By Izzy Anderson

After 20 years of sheltering away, a very large beehive was recently removed from a shed at a SeaTac home.

Local beekeeper David Feinberg took on the task of taking out the hive and relocating the bees inside. Feinberg has worked with bees for 25 years, ever since his wife brought home their first colony.

For this particular hive, a cut-out was needed.

“Often all you need is a ladder and a box. Sometimes it’s more complicated. They are way up a tree, on a chain link fence, or hanging off a jet at Seatac. I’ve seen all those and more,” Feinberg said. “But there is another type of bee removal called a cut-out, this is when the bees have moved into the wall of a building, a chimney – somewhere that they are hard and costly to get to.”

While cut-outs weren’t a usual part of the job for Feinberg, he was interested in this, and so took on the work.

“They tell me the colony has been there for 20 years and the bees need to be removed so the shed can be torn down. Since the bees were easily accessible at ground level and there was not any finish carpentry required, I agreed to do the cut-out,” he said.

And while the beehive itself was 20 years old, the bees he found inside were newer residents.

“Where bees live, their surroundings absorb their smells, brood pheromone, queen pheromone,” Feinberg said. “These smells are attractive to swarms looking for a home. Bee’s colonies don’t live forever, they die out from time to time. So, what happens is new bees move into the old house, [if] it’s the right size, it smells good.”

He explained that this process is like apartment hunting. Similarly, bees are looking for a home that feels right for them.

What particularly gave away how new the bees were, was the color of the wax.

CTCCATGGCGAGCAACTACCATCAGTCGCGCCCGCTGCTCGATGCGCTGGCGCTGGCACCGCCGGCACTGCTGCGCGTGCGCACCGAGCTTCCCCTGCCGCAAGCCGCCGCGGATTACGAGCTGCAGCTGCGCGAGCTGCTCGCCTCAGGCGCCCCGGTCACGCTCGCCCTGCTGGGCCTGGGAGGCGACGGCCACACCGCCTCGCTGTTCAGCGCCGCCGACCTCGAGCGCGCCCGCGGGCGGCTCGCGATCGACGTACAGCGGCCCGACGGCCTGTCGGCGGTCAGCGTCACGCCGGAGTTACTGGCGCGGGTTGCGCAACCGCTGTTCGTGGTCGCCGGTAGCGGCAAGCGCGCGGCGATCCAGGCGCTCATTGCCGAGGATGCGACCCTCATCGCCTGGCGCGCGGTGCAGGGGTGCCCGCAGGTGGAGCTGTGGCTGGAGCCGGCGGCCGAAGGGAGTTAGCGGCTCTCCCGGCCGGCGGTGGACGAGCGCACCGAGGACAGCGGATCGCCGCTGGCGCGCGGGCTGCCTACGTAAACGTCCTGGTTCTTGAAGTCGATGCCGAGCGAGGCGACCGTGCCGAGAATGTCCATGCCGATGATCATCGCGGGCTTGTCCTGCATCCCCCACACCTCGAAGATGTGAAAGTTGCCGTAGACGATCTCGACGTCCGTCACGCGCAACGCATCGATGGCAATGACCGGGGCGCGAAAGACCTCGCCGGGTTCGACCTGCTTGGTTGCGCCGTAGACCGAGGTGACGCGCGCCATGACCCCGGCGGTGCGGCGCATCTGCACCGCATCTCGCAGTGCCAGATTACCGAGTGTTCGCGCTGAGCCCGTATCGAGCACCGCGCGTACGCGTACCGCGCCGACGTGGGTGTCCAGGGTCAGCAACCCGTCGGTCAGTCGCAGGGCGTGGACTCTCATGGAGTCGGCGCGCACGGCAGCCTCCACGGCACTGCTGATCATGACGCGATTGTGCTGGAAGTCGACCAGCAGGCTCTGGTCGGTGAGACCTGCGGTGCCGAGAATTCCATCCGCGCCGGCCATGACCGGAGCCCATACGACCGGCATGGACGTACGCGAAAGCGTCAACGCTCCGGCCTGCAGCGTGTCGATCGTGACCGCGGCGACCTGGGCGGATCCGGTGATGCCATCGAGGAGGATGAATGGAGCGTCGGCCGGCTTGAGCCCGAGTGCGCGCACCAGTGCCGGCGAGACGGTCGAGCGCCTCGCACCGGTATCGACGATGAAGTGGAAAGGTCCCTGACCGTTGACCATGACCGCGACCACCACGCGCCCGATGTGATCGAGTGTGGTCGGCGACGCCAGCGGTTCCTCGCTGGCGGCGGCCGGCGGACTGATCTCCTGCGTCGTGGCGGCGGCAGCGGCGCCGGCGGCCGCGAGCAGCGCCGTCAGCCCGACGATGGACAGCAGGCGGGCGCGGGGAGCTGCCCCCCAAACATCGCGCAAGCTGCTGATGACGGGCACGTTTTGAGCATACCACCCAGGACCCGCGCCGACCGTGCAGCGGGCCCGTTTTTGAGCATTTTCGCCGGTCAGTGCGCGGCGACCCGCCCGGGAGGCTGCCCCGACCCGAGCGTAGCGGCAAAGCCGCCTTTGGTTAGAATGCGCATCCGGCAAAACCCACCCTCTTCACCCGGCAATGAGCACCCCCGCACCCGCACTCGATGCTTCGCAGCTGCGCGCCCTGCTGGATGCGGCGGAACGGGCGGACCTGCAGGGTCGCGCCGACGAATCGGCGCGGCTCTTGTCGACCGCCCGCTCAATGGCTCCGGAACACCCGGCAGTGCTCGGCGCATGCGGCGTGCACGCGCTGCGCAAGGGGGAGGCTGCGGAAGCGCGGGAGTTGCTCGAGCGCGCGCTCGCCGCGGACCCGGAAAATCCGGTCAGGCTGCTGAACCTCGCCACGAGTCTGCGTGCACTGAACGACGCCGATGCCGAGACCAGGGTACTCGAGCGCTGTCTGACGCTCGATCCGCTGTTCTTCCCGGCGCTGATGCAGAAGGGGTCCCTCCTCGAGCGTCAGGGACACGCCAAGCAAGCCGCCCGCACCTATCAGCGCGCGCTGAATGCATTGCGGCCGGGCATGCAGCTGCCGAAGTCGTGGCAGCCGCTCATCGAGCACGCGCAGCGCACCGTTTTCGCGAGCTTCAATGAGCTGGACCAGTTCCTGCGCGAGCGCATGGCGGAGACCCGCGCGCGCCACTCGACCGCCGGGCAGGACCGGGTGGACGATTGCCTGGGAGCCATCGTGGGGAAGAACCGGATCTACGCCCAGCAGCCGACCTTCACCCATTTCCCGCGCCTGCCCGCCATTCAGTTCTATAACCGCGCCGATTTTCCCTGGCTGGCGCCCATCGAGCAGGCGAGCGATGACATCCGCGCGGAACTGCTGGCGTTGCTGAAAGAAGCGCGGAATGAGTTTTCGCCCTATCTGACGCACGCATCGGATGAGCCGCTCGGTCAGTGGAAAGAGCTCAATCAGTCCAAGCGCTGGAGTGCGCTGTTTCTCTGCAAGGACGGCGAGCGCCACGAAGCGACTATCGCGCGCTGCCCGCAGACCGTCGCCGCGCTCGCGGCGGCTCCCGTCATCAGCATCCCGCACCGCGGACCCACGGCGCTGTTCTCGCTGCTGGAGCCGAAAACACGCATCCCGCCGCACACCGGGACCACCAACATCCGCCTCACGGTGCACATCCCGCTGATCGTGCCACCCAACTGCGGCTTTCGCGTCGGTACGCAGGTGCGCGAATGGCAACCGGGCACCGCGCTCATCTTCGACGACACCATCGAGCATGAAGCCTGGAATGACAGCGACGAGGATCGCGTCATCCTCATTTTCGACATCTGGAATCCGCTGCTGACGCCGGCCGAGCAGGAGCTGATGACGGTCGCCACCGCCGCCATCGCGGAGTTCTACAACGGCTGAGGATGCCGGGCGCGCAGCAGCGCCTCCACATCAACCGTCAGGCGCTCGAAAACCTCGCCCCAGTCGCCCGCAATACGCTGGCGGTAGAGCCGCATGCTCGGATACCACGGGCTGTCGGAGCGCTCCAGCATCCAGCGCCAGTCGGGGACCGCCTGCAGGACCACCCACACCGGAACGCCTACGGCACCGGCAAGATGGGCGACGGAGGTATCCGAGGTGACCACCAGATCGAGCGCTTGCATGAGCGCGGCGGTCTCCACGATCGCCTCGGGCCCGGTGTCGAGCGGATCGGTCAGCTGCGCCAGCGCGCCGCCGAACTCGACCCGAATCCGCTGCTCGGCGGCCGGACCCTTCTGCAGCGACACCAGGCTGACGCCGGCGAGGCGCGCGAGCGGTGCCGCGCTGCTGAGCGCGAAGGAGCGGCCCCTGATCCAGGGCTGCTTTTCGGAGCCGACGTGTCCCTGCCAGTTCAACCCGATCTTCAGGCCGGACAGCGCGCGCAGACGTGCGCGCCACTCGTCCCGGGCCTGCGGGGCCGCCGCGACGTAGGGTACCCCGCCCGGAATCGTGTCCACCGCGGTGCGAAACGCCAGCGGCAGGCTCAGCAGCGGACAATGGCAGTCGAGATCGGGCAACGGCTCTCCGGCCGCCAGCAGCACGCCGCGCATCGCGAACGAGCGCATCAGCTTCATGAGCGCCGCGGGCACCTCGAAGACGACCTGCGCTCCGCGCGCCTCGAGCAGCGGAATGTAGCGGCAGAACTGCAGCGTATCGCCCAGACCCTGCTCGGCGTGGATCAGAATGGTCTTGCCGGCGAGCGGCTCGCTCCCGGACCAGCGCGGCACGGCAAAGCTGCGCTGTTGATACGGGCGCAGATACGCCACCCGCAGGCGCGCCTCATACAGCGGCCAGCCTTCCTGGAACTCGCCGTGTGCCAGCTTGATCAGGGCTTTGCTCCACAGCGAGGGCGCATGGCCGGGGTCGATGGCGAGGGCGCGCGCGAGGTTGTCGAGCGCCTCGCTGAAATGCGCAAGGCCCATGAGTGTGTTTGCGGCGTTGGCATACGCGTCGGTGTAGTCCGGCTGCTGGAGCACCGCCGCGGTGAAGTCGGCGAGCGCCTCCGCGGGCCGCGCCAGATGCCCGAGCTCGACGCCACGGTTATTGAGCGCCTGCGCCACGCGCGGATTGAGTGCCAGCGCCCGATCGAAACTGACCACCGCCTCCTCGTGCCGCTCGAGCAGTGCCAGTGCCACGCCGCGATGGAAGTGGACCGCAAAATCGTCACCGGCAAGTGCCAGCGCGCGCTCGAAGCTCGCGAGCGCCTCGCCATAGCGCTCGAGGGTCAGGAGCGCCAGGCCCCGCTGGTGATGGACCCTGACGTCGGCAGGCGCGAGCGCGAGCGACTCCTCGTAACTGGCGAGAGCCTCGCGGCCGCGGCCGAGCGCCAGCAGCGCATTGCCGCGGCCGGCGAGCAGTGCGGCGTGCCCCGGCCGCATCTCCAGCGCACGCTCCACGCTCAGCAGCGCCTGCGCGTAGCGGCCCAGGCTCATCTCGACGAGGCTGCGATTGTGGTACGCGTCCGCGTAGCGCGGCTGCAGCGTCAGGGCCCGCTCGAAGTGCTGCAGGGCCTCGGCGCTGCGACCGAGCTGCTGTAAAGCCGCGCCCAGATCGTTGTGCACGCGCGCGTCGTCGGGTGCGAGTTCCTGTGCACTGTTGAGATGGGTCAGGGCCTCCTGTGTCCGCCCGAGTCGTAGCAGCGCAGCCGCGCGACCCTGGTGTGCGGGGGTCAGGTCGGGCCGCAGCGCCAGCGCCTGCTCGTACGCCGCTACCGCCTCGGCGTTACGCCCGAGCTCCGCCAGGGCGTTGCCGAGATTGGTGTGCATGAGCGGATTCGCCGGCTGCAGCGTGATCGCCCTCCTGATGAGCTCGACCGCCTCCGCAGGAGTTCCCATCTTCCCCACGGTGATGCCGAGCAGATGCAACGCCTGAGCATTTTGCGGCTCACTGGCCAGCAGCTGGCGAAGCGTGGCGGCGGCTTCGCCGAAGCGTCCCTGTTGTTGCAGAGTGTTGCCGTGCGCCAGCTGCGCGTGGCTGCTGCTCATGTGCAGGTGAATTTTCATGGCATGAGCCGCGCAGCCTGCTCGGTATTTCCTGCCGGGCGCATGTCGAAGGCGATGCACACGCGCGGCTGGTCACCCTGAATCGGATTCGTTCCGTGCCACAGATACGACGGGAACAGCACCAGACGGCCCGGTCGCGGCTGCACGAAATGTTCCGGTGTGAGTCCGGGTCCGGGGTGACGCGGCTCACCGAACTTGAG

“Old wax is dark. When the wax is new it is pure white, as the bees walk on it first it turns yellow, then oatmeal colored, then toasty brown and then chestnut,” Feinberg said. “Over time it gets darker and darker. The wax in the cut-out colony was all brand new and light colored, almost all the honey was from this year’s nectar flow.”

“The property owner said there had been a fire at the adjoining house – my theory is [that] the old colony was destroyed, and all the old wax melted in the heat of the fire, then new tenants moved in,” he said.

There were several steps needed to successfully pull off a cut-out.

“I suited up and went to work slicing up the honeycomb, and then the brood comb – brood is the word for baby bees,” Feinberg said. “I spent about four hours carefully cutting out the comb bit by bit, first all the honey, and then all the brood. When I was all done, I had two full boxes and 16 frames of brood and honey.”

Next was getting the swarm to join, which meant moving the queen bee too.

“When a swarm is collected, it’s fairly easy to tell if the queen is present by how the bees act. If they put their butts in the air and fan their wings,” he said. “They are fanning the ‘come hither’ pheromone into the air. This signals to the bees, ‘here we are, and your royal highness is within’ and any stragglers fly in and rejoin their family.”

Finally, the bees swarmed for a while, checking out how their home had been re-arranged and moved.

“When they are swarming, they are home shopping, so when placed in a bee box on old frames with the scent of brood pheromone, they switch from apartment hunting to painting and cleaning,” Feinberg said. “It’s simply the next step of what they were already doing, you’ve just given them their new key.”

Photos courtesy David Feinberg